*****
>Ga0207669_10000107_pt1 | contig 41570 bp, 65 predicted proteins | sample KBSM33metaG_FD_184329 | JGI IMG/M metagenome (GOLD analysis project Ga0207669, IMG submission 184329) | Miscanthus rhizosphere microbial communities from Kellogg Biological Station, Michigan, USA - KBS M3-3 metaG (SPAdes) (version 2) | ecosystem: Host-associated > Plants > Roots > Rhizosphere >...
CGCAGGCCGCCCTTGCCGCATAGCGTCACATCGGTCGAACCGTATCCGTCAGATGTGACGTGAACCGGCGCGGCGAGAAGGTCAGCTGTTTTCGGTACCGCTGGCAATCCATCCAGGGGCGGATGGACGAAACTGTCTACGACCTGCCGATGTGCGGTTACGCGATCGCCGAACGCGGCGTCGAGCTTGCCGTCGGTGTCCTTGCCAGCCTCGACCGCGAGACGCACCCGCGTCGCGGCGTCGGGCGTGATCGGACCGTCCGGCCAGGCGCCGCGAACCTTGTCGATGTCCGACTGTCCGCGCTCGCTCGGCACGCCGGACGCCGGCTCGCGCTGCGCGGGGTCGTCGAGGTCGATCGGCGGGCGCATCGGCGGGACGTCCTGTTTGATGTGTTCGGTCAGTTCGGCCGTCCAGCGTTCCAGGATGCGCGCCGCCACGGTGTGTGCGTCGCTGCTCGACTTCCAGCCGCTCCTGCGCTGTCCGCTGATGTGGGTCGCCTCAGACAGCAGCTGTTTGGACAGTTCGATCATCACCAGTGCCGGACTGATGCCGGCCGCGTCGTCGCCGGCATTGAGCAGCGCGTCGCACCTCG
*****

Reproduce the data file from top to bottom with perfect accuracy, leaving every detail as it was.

>Ga0207669_10000107_pt1 | contig 41570 bp, 65 predicted proteins | sample KBSM33metaG_FD_184329 | JGI IMG/M metagenome (GOLD analysis project Ga0207669, IMG submission 184329) | Miscanthus rhizosphere microbial communities from Kellogg Biological Station, Michigan, USA - KBS M3-3 metaG (SPAdes) (version 2) | ecosystem: Host-associated > Plants > Roots > Rhizosphere >...
CGCAGGCCGCCCTTGCCGCATAGCGTCACATCGGTCGAACCGTATCCGTCAGATGTGACGTGAACCGGCGCGGCGAGAAGGTCAGCTGTTTTCGGTACCGCTGGCAATCCATCCAGGGGCGGATGGACGAAACTGTCTACGACCTGCCGATGTGCGGTTACGCGATCGCCGAACGCGGCGTCGAGCTTGCCGTCGGTGTCCTTGCCAGCCTCGACCGCGAGACGCACCCGCGTCGCGGCGTCGGGCGTGATCGGACCGTCCGGCCAGGCGCCGCGAACCTTGTCGATGTCCGACTGTCCGCGCTCGCTCGGCACGCCGGACGCCGGCTCGCGCTGCGCGGGGTCGTCGAGGTCGATCGGCGGGCGCATCGGCGGGACGTCCTGTTTGATGTGTTCGGTCAGTTCGGCCGTCCAGCGTTCCAGGATGCGCGCCGCCACGGTGTGTGCGTCGCTGCTCGACTTCCAGCCGCTCCTGCGCTGTCCGCTGATGTGGGTCGCCTCAGACAGCAGCTGTTTGGACAGTTCGATCATCACCAGTGCCGGACTGATGCCGGCCGCGTCGTCGCCGGCATTGAGCAGCGCGTCGCACCTCG